Armchair BEA – Travel the World Through Books

Design from Amber of http://www.shelfnotes.com

Today’s Armchair BEA discussion topic is “Beyond the Borders”, reading out of your comfort zone, your home country or culture and travel the world through books. Here’s the writing prompt:

It’s time to step outside your comfort zone, outside your borders, or outside of your own country or culture. Tell us about the books that transported you to a different world, taught you about a different culture, and/or helped you step into the shoes of someone different from you. What impacted you the most about this book? What books would you recommend to others who are ready or not ready to step over the line? In essence, let’s start the conversation about diversity and keep it going!

My Comfort Zone and Culture

My comfort zone and culture is always a sensitive subject. My parents are Indian immigrants but I was born and raised in America. I look Indian (or to some who try to speak Spanish to me, Hispanic) but I sound, act and have been educated in America. I love Indian food but I don’t know how to cook it. I can understand our Indian dialect, but can’t speak it. I love the beauty, reverence and respect our Hindu ceremonies exhibit, but had no idea what was being said by the priest or the more detailed meaning behind the rituals. My Indian friends went to Indian classical dance and religion classes growing up, and I felt uncomfortable wearing a sari for my first and only time.

As a kid, I felt neither traditionally Indian nor traditionally American. And as an adult, when someone asks “Where are you from?”, I honestly never know whether they mean where I live now, where I grew up or my Indian heritage. Somehow I always answer it in the way the person asking did not intend. Now, my husband is of Hispanic heritage and I cook more Hispanic food and celebrate their holiday and wedding traditions. Perhaps I am culturally confused.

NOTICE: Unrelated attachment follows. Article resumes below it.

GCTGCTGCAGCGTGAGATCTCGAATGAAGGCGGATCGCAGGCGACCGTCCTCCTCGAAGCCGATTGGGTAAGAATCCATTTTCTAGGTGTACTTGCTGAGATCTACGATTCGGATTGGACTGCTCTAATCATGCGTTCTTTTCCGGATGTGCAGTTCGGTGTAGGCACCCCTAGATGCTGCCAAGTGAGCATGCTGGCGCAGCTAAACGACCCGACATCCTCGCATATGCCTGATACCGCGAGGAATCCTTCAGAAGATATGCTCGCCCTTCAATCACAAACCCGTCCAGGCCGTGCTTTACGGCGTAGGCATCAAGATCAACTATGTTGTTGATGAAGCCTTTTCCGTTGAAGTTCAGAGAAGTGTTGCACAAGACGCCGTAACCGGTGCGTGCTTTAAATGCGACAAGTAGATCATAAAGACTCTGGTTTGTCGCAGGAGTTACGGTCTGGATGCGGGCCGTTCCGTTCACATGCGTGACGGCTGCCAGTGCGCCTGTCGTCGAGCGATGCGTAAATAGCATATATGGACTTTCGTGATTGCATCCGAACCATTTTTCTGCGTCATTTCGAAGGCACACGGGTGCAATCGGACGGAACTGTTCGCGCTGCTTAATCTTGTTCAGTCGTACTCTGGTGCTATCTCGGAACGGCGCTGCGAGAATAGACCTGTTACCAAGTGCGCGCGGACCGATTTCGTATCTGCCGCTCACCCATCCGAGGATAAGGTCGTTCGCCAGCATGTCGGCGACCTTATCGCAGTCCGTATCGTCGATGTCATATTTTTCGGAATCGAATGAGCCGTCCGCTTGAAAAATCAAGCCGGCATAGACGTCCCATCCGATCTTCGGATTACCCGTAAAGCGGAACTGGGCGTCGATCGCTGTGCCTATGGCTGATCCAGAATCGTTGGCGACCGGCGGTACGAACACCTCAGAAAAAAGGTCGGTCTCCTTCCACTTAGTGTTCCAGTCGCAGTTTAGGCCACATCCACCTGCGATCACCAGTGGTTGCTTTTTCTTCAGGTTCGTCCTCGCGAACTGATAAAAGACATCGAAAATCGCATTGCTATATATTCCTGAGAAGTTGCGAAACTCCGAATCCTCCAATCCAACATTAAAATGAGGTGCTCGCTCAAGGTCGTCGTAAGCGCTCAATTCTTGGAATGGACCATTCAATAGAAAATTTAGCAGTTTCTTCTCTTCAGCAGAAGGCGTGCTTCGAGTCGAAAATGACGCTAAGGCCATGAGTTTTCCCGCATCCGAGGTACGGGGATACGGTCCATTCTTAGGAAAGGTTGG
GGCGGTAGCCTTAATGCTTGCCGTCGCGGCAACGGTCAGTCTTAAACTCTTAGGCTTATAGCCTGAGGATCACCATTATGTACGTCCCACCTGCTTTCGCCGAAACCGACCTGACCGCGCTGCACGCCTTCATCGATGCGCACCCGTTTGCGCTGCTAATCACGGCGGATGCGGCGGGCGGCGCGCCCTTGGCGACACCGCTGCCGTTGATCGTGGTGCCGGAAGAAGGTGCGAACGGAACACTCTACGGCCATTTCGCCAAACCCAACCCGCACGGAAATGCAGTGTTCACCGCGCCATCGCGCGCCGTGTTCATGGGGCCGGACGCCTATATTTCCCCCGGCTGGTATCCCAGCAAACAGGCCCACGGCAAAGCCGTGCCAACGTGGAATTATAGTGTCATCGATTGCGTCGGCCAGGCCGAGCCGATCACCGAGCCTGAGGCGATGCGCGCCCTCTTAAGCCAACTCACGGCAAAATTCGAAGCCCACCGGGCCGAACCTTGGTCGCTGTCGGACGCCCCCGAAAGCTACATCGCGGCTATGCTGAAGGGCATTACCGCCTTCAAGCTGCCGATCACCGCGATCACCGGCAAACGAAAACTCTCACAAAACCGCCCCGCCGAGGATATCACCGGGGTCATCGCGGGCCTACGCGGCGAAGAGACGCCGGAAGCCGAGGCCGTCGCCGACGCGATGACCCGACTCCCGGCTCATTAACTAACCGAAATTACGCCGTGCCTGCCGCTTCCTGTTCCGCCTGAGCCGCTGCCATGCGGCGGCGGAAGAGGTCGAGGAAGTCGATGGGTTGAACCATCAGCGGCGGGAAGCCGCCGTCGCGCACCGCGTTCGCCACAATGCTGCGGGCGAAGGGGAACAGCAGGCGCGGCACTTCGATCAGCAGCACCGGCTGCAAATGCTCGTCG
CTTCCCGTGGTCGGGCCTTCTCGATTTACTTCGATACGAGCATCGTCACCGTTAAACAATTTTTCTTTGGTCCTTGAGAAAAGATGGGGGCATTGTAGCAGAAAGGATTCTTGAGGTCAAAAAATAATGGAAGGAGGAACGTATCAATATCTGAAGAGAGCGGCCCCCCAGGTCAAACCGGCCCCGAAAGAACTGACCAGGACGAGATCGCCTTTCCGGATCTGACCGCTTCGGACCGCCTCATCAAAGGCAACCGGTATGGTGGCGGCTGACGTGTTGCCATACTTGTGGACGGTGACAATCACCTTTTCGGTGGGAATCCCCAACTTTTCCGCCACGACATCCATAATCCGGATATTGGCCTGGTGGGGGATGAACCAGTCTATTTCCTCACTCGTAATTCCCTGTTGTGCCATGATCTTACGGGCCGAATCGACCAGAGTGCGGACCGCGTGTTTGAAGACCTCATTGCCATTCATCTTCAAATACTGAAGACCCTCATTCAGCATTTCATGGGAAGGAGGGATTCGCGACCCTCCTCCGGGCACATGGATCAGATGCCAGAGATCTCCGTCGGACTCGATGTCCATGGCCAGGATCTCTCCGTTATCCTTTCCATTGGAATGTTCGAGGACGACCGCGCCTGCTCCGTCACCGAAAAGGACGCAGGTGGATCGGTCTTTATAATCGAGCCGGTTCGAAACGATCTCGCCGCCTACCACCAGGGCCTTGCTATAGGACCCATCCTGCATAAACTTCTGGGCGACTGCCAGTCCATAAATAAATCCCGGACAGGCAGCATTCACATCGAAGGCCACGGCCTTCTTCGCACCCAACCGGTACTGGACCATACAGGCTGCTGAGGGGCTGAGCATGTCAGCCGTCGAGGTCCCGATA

Taking My Cultural Identity into my Own Hands

I could give you the long answer but I will spare you the details. I don’t think with the severity of my Rheumatoid Arthritis, an autoimmune illness, I would be able to endure a trip to India again. It breaks my heart that 3 of my grandparents never met their great-grandsons but I am more fearful of the health repercussions a trip to a Third World country would take on me.

So I stopped the pity party and  decided instead to immerse myself in Indian geography and culture through books. Since starting the Around the World in 80 Books Reading Challenge, I’ve read 4 books set in India and thoroughly enjoyed them. The books helped unlock some wonderful memories of my trip to India as a teenager. Each one impacted me in completely different ways, tears of joy, heartache and awe and in Karma Gone Bad, somewhat offended.

monsoon-memoriesUnder the Jeweled Sky

first darling of the morningKarma Gone Bad
















These books have encouraged me to have conversations about India with my kids and they are excited to go when they are older. We borrow books about India and Hinduism for them too, we talk about what they learn about India in school, we ask my parents questions, and it all helps connect me to my heritage.


Taking On a New Challenge